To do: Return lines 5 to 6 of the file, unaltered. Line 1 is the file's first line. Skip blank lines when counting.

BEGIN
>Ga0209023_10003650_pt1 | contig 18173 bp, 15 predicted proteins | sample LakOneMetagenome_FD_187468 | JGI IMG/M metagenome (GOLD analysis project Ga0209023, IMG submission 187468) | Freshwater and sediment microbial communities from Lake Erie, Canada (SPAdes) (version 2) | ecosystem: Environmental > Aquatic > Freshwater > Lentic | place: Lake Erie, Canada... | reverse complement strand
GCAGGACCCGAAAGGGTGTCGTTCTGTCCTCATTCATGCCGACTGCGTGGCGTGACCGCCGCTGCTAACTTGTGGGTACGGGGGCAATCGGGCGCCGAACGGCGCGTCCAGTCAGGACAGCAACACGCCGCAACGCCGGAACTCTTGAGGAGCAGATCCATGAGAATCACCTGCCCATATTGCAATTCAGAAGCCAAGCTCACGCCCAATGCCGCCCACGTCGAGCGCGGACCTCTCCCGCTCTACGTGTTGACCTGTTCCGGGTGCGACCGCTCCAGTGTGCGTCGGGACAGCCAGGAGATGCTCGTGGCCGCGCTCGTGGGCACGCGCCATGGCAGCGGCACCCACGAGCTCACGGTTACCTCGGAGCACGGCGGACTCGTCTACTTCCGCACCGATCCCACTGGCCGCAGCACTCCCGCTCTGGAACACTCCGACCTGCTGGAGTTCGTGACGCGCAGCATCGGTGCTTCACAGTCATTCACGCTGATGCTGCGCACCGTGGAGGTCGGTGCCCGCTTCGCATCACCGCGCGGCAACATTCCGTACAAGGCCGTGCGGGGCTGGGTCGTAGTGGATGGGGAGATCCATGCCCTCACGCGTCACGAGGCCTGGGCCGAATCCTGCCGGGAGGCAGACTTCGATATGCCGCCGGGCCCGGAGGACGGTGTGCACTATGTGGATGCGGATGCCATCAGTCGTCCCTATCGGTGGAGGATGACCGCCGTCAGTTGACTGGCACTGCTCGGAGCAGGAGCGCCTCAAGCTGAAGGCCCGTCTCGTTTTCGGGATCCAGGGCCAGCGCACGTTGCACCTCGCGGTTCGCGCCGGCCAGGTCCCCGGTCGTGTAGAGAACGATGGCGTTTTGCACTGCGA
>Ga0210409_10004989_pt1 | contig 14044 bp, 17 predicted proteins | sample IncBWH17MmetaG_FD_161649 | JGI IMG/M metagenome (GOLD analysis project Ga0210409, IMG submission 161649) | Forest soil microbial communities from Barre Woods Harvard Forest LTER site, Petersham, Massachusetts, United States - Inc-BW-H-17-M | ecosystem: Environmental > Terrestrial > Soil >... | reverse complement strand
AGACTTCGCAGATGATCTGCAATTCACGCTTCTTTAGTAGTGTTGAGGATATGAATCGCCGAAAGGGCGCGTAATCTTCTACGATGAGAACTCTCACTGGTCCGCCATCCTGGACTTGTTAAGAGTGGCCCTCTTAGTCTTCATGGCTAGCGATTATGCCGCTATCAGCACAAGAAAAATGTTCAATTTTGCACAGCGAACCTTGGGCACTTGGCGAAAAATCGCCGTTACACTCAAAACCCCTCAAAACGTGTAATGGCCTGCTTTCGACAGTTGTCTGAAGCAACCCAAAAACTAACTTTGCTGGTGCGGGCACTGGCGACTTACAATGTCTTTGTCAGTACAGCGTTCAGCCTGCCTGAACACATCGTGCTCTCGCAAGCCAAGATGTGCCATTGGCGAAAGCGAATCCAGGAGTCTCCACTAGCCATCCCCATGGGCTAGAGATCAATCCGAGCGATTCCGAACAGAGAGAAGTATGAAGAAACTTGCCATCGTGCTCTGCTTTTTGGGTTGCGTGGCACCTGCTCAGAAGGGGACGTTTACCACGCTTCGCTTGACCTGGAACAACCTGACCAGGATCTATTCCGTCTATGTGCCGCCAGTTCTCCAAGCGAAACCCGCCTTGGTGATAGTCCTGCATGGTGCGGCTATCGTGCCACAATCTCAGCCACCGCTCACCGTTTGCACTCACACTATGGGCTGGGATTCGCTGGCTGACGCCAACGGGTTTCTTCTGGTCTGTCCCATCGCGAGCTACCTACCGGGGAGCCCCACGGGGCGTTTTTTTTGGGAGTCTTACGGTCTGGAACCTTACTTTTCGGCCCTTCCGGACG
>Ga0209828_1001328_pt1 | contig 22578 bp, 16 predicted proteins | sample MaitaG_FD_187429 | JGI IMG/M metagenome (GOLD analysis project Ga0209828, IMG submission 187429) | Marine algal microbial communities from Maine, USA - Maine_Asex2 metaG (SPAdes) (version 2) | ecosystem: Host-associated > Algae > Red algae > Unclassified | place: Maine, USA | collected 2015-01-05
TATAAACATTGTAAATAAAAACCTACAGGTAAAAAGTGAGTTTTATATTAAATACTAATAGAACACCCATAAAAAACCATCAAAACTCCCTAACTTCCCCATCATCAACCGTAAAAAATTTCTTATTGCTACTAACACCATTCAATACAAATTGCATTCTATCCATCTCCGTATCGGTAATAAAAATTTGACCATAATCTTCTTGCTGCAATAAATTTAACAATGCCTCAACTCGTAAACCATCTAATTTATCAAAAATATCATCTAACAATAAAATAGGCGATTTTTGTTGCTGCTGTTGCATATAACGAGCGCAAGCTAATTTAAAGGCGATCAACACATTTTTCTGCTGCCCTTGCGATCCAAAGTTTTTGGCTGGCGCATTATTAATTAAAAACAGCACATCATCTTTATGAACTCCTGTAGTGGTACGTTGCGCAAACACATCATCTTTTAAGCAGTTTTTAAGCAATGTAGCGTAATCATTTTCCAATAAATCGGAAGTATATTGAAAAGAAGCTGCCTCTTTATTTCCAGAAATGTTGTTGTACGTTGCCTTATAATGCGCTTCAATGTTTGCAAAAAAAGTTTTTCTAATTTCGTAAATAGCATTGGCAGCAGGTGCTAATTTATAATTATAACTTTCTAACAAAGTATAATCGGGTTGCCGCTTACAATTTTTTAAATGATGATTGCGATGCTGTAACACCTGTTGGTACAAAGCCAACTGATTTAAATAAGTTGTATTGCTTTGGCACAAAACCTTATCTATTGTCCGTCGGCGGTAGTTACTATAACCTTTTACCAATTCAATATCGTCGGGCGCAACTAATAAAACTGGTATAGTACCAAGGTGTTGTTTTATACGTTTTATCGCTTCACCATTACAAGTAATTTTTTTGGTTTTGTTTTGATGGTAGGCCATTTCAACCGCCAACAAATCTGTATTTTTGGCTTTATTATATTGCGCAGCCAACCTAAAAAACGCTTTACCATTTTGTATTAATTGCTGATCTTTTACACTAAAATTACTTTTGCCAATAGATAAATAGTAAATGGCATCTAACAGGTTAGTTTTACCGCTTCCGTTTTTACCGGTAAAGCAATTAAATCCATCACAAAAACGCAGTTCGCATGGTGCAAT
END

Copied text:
>Ga0209828_1001328_pt1 | contig 22578 bp, 16 predicted proteins | sample MaitaG_FD_187429 | JGI IMG/M metagenome (GOLD analysis project Ga0209828, IMG submission 187429) | Marine algal microbial communities from Maine, USA - Maine_Asex2 metaG (SPAdes) (version 2) | ecosystem: Host-associated > Algae > Red algae > Unclassified | place: Maine, USA | collected 2015-01-05
TATAAACATTGTAAATAAAAACCTACAGGTAAAAAGTGAGTTTTATATTAAATACTAATAGAACACCCATAAAAAACCATCAAAACTCCCTAACTTCCCCATCATCAACCGTAAAAAATTTCTTATTGCTACTAACACCATTCAATACAAATTGCATTCTATCCATCTCCGTATCGGTAATAAAAATTTGACCATAATCTTCTTGCTGCAATAAATTTAACAATGCCTCAACTCGTAAACCATCTAATTTATCAAAAATATCATCTAACAATAAAATAGGCGATTTTTGTTGCTGCTGTTGCATATAACGAGCGCAAGCTAATTTAAAGGCGATCAACACATTTTTCTGCTGCCCTTGCGATCCAAAGTTTTTGGCTGGCGCATTATTAATTAAAAACAGCACATCATCTTTATGAACTCCTGTAGTGGTACGTTGCGCAAACACATCATCTTTTAAGCAGTTTTTAAGCAATGTAGCGTAATCATTTTCCAATAAATCGGAAGTATATTGAAAAGAAGCTGCCTCTTTATTTCCAGAAATGTTGTTGTACGTTGCCTTATAATGCGCTTCAATGTTTGCAAAAAAAGTTTTTCTAATTTCGTAAATAGCATTGGCAGCAGGTGCTAATTTATAATTATAACTTTCTAACAAAGTATAATCGGGTTGCCGCTTACAATTTTTTAAATGATGATTGCGATGCTGTAACACCTGTTGGTACAAAGCCAACTGATTTAAATAAGTTGTATTGCTTTGGCACAAAACCTTATCTATTGTCCGTCGGCGGTAGTTACTATAACCTTTTACCAATTCAATATCGTCGGGCGCAACTAATAAAACTGGTATAGTACCAAGGTGTTGTTTTATACGTTTTATCGCTTCACCATTACAAGTAATTTTTTTGGTTTTGTTTTGATGGTAGGCCATTTCAACCGCCAACAAATCTGTATTTTTGGCTTTATTATATTGCGCAGCCAACCTAAAAAACGCTTTACCATTTTGTATTAATTGCTGATCTTTTACACTAAAATTACTTTTGCCAATAGATAAATAGTAAATGGCATCTAACAGGTTAGTTTTACCGCTTCCGTTTTTACCGGTAAAGCAATTAAATCCATCACAAAAACGCAGTTCGCATGGTGCAAT